-posted by Wes | 5:00 pm | Comments (0)
February 23, 2018
NYT: Frederick Douglass vs Scientific Racism

This opinion piece in the New York Times -- "Frederick Douglass's Fight Against Scientific Racism" -- is decidedly worth reading.

Of course, "scientific" racism persists in 2018, as one repeatedly learns after delving into the comments of any of the laudatory articles Trump links on his Twitter feed. The final paragraph, which quotes from one of Douglass's final speeches, also rings true today: on more than one occasion I've heard (well-meaning, I hope/assume) white people of my acquaintance who, in noting the depressed state of many minority communities, have wondered why "they" continue to struggle and asked what should be done about "them."

And for readers who haven't seen the movie yet (note that I'm not attempting to shame you for not having seen it yet; apparently that's a thing happening elsewhere on the interwebs), forgive me for the spoiler -- but Black Panther concludes with an especially relevant quote on that point. In a speech to the United Nations, the titular character remarks, "More connects us than separates us -- but in times of crisis, the wise build bridges while the foolish build barriers. We must find a way to look after one another as if we were one tribe."

It's a sentiment that runs counter to much of our current political discourse, what with "BUILD. THE. WALL!" serving as a rallying cry for our current commander in chief, but it is a sentiment that we would all do well to adopt.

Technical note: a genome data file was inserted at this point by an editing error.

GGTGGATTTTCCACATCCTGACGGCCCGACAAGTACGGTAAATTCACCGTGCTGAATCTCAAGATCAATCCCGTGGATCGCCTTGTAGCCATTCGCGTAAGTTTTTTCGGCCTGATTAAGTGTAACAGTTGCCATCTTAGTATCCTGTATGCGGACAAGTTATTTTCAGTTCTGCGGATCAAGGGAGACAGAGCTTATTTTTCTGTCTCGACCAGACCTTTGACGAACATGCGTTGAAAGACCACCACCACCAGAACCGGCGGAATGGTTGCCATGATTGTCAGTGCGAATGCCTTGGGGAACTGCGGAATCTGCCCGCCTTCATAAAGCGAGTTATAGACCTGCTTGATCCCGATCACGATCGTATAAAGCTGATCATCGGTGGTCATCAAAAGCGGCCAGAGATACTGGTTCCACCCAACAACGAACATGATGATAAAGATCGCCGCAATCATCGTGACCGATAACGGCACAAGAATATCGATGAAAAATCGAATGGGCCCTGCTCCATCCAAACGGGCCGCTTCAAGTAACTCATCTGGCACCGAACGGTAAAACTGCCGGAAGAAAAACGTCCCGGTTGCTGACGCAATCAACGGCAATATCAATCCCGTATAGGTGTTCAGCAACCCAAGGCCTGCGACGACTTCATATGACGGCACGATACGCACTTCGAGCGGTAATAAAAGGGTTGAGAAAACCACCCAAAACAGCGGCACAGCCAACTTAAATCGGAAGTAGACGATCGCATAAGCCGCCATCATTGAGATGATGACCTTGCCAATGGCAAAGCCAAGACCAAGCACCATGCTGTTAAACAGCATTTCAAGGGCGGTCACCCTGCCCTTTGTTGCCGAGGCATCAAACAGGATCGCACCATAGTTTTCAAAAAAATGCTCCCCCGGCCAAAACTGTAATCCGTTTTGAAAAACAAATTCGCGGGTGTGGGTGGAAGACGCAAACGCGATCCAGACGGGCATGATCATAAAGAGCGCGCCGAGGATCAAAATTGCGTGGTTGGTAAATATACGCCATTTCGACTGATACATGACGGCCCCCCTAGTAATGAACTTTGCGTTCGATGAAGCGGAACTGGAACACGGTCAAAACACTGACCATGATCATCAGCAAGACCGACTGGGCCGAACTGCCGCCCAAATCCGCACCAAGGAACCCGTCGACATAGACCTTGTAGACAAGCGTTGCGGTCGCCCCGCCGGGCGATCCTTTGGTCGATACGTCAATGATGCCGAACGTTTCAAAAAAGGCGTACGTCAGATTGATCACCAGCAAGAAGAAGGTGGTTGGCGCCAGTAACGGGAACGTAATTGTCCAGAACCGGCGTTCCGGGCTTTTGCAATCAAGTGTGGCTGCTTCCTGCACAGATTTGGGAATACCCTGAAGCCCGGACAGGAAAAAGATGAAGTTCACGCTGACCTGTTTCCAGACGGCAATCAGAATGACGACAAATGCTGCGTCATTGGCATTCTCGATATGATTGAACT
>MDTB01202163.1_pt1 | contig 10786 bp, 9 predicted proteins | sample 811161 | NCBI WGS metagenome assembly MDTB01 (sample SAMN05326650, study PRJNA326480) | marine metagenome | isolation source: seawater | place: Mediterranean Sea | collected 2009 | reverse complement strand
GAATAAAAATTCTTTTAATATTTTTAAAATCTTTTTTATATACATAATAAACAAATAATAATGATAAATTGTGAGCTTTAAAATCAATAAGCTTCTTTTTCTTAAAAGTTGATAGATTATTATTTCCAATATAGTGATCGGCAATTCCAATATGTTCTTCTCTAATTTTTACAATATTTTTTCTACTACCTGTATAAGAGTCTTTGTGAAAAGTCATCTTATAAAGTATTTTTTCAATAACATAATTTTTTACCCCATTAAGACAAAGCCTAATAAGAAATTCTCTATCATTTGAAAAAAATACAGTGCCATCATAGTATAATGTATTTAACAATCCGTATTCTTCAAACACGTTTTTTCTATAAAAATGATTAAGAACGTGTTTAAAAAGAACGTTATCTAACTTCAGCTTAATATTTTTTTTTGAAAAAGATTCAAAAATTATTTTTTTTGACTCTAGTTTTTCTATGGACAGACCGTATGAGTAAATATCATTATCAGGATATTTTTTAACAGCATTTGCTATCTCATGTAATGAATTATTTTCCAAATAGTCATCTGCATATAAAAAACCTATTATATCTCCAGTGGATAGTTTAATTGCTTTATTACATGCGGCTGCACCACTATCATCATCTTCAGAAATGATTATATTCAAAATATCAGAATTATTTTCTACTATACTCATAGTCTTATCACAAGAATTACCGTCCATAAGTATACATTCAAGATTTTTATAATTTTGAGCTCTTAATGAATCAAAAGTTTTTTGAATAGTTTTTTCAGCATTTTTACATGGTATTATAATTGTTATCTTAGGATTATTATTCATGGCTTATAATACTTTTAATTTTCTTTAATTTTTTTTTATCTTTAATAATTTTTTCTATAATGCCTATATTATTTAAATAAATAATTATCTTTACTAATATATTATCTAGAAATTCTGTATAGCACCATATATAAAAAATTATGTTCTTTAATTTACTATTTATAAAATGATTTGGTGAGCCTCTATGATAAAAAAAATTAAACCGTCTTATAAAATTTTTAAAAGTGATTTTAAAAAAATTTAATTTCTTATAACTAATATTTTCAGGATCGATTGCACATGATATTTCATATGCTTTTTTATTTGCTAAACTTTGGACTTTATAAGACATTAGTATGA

-posted by Wes | 12:44 am | Comments (0)
July 24, 2013
Ducks are horrifying nightmare creatures.
Category: Linkage … Miscellany

Well, today I learned that ducks are -- or are prone to becoming -- cannibals. This passage (from the NSW Department of Primary Industries Agriculture website) is particularly chilling:

"Although cannibalism can begin in ducks of any age, ducklings over 4 weeks old are more prone to develop this vice. The underlying reasons for birds turning to cannibalism are not known, but it is associated with boredom..."

Duck cannibalism is associated with BOREDOM, people. Somebody get those ducks some knitting needles STAT.1

Check out this blog entry on Real Clear Science for a firsthand account of duck cannibalism, and here's the horrific "Scientifically Accurate DuckTales" video that sent me down this corkscrew-shaped road to nightmares in the first place.2

  1. That said, ducks are also apparently rapists and necrophiliacs. So riddle me this: how do they ever get bored?!? 
  2. Though I already knew about the corkscrew penises and labyrinthine vaginas. *shudder* 
-posted by Wes | 2:14 am | Comments (0)